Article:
|US5739175||Jun 5, 1995||Apr 14, 1998||Kimberly-Clark Worldwide, Inc.||Photoreactor composition containing an arylketoalkene wavelength-specific sensitizer|
|US5747550||Jun 5, 1995||May 5, 1998||Kimberly-Clark Worldwide, Inc.||Method of generating a reactive species and polymerizing an unsaturated polymerizable material|
|US5773182||Jun 5, 1995||Jun 30, 1998||Kimberly-Clark Worldwide, Inc.||Method of light stabilizing a colorant|
|US5782963||Nov 27, 1996||Jul 21, 1998||Kimberly-Clark Worldwide, Inc.||Colorant stabilizers|
|US5786132||May 29, 1996||Jul 28, 1998||Kimberly-Clark Corporation||Pre-dyes, mutable dye compositions, and methods of developing a color|
|US5798015||Jun 5, 1995||Aug 25, 1998||Kimberly-Clark Worldwide, Inc.||Method of laminating a structure with adhesive containing a photoreactor composition|
|US5811199||Jun 5, 1995||Sep 22, 1998||Kimberly-Clark Worldwide, Inc.||Adhesive compositions containing a photoreactor composition|
|US5837429||Jun 5, 1996||Nov 17, 1998||Kimberly-Clark Worldwide||Pre-dyes, pre-dye compositions, and methods of developing a color|
|US5849411||Jun 5, 1995||Dec 15, 1998||Kimberly-Clark Worldwide, Inc.||Polymer film, nonwoven web and fibers containing a photoreactor composition|
|US5855655||Apr 15, 1997||Jan 5, 1999||Kimberly-Clark Worldwide, Inc.||Colorant stabilizers|
|US5858586||May 16, 1997||Jan 12, 1999||Kimberly-Clark Corporation||Digital information recording media and method of using same|
|US5865471||Dec 21, 1994||Feb 2, 1999||Kimberly-Clark Worldwide, Inc.||Photo-erasable data processing forms|
|US5885337||Oct 31, 1997||Mar 23, 1999||Nohr; Ronald Sinclair||Colorant stabilizers|
|US5891229||Jul 31, 1997||Apr 6, 1999||Kimberly-Clark Worldwide, Inc.||Colorant stabilizers|
|US5908495||Sep 24, 1997||Jun 1, 1999||Nohr; Ronald Sinclair||Ink for ink jet printers|
|US5976776 *||Dec 1, 1997||Nov 2, 1999||Eastman Kodak Company||Antistatic compositions for imaging elements|
|US6008268||Jan 22, 1998||Dec 28, 1999||Kimberly-Clark Worldwide, Inc.||Photoreactor composition, method of generating a reactive species, and applications therefor|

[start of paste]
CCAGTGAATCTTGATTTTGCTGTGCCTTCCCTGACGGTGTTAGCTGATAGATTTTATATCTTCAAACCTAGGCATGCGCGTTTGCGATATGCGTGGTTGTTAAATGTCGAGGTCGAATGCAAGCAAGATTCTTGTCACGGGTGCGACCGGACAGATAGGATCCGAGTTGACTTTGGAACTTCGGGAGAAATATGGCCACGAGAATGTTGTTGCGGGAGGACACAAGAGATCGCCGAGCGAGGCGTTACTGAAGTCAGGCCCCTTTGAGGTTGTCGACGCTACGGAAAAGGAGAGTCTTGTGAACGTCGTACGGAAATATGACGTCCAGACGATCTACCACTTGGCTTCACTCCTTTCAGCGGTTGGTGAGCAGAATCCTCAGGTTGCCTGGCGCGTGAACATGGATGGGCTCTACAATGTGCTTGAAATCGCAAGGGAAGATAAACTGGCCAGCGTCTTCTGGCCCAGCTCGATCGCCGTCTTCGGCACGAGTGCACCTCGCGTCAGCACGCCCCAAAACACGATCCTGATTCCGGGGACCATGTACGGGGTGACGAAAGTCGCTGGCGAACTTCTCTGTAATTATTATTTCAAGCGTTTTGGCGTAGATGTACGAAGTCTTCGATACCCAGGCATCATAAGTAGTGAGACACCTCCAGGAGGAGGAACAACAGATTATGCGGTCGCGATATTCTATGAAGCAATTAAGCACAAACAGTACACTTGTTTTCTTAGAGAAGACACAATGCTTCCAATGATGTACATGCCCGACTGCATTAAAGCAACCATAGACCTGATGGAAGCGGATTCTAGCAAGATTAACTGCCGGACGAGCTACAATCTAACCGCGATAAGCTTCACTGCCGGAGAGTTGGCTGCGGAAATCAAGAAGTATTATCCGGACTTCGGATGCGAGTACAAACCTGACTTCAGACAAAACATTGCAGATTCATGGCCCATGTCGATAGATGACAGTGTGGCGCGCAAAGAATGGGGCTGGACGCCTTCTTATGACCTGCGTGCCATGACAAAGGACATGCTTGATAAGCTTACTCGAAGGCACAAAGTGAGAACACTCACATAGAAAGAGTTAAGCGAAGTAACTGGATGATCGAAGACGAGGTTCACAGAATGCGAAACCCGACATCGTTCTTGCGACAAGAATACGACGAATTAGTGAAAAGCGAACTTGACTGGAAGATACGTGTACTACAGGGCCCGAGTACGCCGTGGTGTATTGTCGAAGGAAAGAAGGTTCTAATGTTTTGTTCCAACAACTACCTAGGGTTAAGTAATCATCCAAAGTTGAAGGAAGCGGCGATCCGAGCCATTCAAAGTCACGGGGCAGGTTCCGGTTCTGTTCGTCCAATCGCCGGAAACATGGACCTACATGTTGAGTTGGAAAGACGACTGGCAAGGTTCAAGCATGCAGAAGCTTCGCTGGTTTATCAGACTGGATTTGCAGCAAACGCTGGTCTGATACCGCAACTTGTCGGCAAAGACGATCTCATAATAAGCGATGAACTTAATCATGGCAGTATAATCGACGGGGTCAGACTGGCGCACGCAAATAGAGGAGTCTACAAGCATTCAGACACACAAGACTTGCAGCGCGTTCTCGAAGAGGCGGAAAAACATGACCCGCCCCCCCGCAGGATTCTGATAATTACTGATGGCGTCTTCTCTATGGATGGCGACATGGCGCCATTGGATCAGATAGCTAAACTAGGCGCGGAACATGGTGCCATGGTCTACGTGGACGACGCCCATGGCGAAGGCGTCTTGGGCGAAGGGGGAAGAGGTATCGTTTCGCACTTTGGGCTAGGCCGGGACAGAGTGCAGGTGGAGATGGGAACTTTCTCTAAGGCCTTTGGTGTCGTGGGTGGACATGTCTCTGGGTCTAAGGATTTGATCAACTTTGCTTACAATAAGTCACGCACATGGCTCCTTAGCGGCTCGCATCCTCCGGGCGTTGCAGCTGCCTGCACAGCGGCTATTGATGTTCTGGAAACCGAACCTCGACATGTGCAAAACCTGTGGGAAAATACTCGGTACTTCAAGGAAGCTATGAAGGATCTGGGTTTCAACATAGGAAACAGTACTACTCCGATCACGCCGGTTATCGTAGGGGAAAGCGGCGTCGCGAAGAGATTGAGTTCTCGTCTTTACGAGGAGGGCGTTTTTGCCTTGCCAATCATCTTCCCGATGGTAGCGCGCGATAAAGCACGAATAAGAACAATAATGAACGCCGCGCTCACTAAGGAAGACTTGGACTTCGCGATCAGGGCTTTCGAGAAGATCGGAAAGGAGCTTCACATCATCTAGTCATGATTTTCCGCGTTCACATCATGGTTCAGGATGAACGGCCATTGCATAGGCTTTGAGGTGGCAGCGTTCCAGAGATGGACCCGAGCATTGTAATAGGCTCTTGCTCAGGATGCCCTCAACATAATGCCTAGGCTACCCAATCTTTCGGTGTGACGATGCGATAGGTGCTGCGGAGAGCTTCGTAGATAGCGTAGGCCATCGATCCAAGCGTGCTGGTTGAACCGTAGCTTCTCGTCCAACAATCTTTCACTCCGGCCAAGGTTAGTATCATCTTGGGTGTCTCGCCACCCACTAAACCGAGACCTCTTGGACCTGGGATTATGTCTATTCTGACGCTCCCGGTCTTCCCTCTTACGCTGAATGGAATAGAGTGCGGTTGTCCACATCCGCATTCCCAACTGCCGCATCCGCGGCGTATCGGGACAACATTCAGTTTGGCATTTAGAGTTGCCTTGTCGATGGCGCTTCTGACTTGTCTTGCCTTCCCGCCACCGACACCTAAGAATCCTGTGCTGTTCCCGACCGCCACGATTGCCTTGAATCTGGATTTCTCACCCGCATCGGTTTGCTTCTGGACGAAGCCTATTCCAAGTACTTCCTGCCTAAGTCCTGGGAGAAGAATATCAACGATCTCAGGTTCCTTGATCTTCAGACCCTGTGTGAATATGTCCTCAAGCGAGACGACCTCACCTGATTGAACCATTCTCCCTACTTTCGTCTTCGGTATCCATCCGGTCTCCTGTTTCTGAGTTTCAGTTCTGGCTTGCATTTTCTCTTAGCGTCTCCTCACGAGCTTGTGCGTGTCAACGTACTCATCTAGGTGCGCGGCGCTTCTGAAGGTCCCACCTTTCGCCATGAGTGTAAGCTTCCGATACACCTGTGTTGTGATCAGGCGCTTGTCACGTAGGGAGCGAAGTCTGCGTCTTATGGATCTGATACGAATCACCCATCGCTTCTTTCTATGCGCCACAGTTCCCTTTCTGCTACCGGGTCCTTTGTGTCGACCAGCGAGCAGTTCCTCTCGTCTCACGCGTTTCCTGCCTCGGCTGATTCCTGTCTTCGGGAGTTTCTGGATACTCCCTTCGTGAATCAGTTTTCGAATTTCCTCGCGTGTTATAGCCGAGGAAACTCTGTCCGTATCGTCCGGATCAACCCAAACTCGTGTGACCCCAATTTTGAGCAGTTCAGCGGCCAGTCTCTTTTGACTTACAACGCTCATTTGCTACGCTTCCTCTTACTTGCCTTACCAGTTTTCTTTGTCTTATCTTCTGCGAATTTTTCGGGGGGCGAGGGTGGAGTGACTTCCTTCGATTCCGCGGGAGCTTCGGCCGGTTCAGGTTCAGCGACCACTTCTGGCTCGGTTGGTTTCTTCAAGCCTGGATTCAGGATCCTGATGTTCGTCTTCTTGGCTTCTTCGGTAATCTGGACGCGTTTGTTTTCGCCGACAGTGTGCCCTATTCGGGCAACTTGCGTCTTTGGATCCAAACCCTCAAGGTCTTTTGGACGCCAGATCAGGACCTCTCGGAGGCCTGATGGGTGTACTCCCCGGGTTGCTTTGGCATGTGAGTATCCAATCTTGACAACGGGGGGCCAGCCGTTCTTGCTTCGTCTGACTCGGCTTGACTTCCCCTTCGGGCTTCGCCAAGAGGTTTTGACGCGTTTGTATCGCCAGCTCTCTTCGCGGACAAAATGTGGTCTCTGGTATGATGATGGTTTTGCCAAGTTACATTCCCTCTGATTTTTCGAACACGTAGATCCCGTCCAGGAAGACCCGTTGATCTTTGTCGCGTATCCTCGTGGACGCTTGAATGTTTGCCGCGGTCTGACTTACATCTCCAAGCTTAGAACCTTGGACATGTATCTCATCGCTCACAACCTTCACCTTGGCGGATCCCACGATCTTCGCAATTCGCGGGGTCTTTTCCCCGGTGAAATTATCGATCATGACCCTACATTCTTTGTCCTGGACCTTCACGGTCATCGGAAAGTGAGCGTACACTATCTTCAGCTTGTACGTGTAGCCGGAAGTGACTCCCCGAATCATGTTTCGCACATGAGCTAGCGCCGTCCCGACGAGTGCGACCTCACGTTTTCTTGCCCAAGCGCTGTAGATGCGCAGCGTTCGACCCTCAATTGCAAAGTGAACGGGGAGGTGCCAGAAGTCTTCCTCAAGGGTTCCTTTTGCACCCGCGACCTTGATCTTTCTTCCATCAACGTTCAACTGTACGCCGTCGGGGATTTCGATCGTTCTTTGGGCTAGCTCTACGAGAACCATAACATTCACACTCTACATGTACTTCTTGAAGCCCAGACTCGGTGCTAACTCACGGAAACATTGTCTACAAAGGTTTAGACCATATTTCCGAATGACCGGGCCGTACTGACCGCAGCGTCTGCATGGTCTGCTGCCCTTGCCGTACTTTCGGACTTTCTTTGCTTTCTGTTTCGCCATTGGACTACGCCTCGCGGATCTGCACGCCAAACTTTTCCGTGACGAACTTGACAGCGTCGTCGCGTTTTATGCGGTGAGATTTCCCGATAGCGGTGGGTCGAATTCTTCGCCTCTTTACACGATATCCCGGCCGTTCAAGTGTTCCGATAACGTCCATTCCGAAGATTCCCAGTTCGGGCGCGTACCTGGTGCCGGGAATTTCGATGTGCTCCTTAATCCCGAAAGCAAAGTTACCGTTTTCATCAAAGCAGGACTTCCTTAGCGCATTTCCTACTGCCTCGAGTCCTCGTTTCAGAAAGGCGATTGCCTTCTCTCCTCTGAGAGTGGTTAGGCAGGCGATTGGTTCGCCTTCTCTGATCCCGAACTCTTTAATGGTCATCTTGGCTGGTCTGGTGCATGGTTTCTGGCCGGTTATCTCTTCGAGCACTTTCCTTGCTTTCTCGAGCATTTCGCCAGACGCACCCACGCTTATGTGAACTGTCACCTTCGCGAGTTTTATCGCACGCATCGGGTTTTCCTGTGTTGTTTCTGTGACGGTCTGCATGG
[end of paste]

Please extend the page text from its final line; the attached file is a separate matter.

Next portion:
|US6017471||Apr 23, 1997||Jan 25, 2000||Kimberly-Clark Worldwide, Inc.||Colorants and colorant modifiers|
|US6017661||Oct 8, 1997||Jan 25, 2000||Kimberly-Clark Corporation||Temporary marking using photoerasable colorants|
|US6033465||Apr 5, 1996||Mar 7, 2000||Kimberly-Clark Worldwide, Inc.||Colorants and colorant modifiers|
|US6054256||Dec 3, 1998||Apr 25, 2000||Kimberly-Clark Worldwide, Inc.||Method and apparatus for indicating ultraviolet light exposure|
|US6060200||Feb 3, 1998||May 9, 2000||Kimberly-Clark Worldwide, Inc.||Photo-erasable data processing forms and methods|
|US6060223||Dec 3, 1998||May 9, 2000||Kimberly-Clark Worldwide, Inc.||Plastic article for colored printing and method for printing on a colored plastic article|
|US6063551||Nov 16, 1998||May 16, 2000||Kimberly-Clark Worldwide, Inc.||Mutable dye composition and method of developing a color|
|US6066439||Dec 3, 1998||May 23, 2000||Kimberly-Clark Worldwide, Inc.||Instrument for photoerasable marking|
|US6071979||Dec 26, 1997||Jun 6, 2000||Kimberly-Clark Worldwide, Inc.||Photoreactor composition method of generating a reactive species and applications therefor|
|US6090236||Dec 31, 1997||Jul 18, 2000||Kimberly-Clark Worldwide, Inc.||Photocuring, articles made by photocuring, and compositions for use in photocuring|
|US6099628||Jan 23, 1997||Aug 8, 2000||Kimberly-Clark Worldwide, Inc.||Colorant stabilizers|
|US6120949||Dec 3, 1998||Sep 19, 2000||Kimberly-Clark Worldwide, Inc.||Photoerasable paint and method for using photoerasable paint|
|US6127073||Dec 3, 1998||Oct 3, 2000||Kimberly-Clark Worldwide, Inc.||Method for concealing information and document for securely communicating concealed information|